At NewYork-Presbyterian, female leaders continue to carry the torch not only by providing outstanding care, but also by fostering a culture of mentorship and community within the institution. From Dr. Howell, who serves as assistant dean for Diversity and Student Life at Weill Cornell Medicine, to Dr. Shari Platt, chief of Pediatric Emergency Medicine at NewYork-Presbyterian Komansky Children’s Hospital and Weill Cornell Medicine, who works closely with medical students, trainees, and junior faculty to help them develop as leaders, the female physicians of NewYork-Presbyterian remain committed to cultivating new talent and creating opportunities.
“In my time here, part of my development has been because individuals opened the door,” says Dr. Howell. “There’s no point in anyone’s career where you don’t need mentorship. To go from mid- to senior level, you need strong mentorship.”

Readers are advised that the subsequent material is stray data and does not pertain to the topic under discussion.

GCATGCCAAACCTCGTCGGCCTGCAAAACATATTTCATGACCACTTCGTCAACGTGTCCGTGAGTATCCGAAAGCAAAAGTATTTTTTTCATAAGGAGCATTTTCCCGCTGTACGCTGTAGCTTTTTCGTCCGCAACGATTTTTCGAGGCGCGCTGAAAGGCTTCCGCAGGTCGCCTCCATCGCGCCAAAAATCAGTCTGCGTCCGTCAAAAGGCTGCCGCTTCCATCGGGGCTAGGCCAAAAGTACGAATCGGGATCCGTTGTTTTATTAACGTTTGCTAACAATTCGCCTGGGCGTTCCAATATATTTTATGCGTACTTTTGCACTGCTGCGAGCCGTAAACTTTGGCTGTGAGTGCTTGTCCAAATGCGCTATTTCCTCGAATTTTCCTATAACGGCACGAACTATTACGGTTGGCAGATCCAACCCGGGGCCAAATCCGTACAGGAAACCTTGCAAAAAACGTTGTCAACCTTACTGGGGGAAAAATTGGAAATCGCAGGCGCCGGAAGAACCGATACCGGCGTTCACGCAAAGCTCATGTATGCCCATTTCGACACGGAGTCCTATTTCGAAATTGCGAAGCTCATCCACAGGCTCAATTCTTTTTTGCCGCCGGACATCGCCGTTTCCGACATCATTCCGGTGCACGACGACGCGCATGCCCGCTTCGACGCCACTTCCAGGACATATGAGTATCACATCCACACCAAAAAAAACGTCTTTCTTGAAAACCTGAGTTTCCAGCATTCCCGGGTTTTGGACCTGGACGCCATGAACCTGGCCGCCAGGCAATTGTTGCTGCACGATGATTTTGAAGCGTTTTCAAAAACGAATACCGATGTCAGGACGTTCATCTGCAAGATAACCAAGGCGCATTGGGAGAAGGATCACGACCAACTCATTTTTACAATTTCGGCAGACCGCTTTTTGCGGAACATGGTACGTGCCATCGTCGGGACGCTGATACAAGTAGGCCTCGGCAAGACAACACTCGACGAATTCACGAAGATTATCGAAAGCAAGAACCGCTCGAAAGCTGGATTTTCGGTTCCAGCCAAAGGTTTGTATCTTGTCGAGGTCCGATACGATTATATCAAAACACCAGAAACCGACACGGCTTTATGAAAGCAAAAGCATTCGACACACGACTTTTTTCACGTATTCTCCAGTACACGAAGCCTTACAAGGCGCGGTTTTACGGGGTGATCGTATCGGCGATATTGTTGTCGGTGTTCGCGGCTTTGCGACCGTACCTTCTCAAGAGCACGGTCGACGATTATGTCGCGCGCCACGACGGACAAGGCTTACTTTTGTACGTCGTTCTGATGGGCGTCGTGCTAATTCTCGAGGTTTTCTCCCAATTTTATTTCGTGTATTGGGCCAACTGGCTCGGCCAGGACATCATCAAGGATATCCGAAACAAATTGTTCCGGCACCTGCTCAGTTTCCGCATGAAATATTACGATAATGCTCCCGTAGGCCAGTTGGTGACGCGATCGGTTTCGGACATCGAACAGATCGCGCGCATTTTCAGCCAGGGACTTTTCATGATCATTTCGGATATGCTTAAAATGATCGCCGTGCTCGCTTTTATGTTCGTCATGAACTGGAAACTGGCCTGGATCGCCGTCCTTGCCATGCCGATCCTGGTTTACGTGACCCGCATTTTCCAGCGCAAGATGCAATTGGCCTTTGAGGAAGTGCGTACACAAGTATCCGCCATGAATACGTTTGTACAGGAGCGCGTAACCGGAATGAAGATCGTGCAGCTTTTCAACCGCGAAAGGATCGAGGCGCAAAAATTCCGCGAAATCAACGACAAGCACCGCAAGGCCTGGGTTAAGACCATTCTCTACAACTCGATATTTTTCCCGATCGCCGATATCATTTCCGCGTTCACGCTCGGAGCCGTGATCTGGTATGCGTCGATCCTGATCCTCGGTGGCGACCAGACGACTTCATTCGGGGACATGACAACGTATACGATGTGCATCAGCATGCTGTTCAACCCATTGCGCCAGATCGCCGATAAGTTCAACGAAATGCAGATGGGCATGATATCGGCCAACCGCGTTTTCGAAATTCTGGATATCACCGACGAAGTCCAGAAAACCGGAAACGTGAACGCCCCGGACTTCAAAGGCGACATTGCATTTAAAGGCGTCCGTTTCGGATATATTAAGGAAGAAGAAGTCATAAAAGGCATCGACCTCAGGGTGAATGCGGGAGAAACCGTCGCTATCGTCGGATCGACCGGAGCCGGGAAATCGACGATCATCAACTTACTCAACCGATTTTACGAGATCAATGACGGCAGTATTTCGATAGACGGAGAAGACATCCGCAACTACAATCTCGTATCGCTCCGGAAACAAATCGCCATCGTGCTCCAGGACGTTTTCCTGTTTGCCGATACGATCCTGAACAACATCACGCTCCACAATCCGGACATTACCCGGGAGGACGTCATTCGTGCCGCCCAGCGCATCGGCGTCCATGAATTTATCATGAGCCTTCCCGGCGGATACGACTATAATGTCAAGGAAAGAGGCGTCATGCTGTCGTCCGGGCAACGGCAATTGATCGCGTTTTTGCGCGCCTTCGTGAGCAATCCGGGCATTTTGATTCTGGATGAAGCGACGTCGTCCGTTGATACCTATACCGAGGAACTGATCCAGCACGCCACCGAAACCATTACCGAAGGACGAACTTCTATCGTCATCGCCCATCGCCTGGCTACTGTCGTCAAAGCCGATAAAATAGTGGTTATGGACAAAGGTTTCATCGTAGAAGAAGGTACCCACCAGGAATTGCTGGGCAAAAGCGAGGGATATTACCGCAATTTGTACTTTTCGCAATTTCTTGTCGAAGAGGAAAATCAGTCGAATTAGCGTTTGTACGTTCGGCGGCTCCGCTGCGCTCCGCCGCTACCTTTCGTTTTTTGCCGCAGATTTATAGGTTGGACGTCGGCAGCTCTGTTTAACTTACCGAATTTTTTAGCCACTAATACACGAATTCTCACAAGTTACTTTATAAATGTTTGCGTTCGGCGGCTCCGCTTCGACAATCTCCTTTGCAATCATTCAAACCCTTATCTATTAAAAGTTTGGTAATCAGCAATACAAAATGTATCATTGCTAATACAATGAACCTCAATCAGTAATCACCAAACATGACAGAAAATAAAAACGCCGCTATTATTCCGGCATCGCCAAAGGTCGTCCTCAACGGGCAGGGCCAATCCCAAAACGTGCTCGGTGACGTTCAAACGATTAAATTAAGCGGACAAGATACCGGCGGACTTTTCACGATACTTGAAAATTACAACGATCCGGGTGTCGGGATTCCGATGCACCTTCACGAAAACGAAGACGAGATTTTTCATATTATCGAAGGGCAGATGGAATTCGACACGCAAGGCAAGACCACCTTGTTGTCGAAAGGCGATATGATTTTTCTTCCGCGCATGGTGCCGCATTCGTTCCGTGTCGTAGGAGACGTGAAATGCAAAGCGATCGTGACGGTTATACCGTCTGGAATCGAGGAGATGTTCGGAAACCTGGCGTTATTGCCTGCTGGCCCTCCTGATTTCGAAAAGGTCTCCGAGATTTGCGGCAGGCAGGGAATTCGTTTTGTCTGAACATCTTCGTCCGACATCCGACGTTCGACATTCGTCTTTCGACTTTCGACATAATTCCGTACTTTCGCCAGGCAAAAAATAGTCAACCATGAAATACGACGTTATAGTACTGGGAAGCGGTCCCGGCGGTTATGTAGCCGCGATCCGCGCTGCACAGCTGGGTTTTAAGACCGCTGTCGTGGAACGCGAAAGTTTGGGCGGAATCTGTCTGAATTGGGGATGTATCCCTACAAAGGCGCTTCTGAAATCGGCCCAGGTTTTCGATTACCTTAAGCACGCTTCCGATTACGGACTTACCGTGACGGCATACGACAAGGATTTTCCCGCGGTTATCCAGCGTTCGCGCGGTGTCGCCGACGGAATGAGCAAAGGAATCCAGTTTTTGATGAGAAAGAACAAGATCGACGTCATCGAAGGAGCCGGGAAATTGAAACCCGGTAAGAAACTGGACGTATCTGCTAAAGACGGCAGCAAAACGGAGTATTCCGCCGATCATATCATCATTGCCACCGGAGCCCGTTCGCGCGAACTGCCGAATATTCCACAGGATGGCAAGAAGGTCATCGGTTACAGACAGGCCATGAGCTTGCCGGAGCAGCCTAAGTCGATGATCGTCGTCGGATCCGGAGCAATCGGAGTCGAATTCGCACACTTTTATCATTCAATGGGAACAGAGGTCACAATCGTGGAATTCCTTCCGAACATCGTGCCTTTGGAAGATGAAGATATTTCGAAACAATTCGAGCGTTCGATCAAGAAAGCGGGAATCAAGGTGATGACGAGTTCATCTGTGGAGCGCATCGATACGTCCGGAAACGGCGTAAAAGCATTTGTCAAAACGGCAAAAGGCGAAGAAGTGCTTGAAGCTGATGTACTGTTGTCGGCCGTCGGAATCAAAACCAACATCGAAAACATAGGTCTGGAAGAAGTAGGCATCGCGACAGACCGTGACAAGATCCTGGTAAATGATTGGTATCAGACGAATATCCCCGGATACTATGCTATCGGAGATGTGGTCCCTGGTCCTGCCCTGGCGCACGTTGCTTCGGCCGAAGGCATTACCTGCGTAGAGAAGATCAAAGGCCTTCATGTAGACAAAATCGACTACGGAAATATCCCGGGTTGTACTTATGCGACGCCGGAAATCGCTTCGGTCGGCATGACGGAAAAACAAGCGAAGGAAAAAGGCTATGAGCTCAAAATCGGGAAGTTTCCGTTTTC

Dr. McGinty has seen these strong networks go beyond the walls of the hospital. The support systems for the women of NewYork-Presbyterian uplift them in their careers — and their lives. It’s a ripple effect that extends into society at large. “We need our broad professional network, but we need that squad of people that we can go to in our personal lives as well,” says Dr. McGinty, who won Weill Cornell Medicine’s Jessica M. and Natan Bibliowicz Award for Excellence in Mentoring Women Faculty in 2019. “Why it’s so important for us to become leaders is because then our influence is amplified and we’re able to impact a greater number of people and a greater part of the health system and truly move things in the right direction.”
For Dr. Platt, reflecting on Dr. Blackwell helped put into perspective her own journey and the mark she wants to leave behind. “I took for granted the path that I took without really realizing how difficult it was to pave that way. Having learned more about Elizabeth Blackwell, I’m really grateful for the things that I have in my life as a woman leader,” she says. “There’s absolutely nothing more satisfying and more rewarding than this career. And if there were a young girl who was debating about being a doctor, I [would tell her] that we need strong, smart, intelligent, wise, kind, and compassionate women doctors.”
It’s exactly the sentiment Dr. Blackwell would have affirmed, and these women are living proof that her legacy proudly lives on at NewYork-Presbyterian today.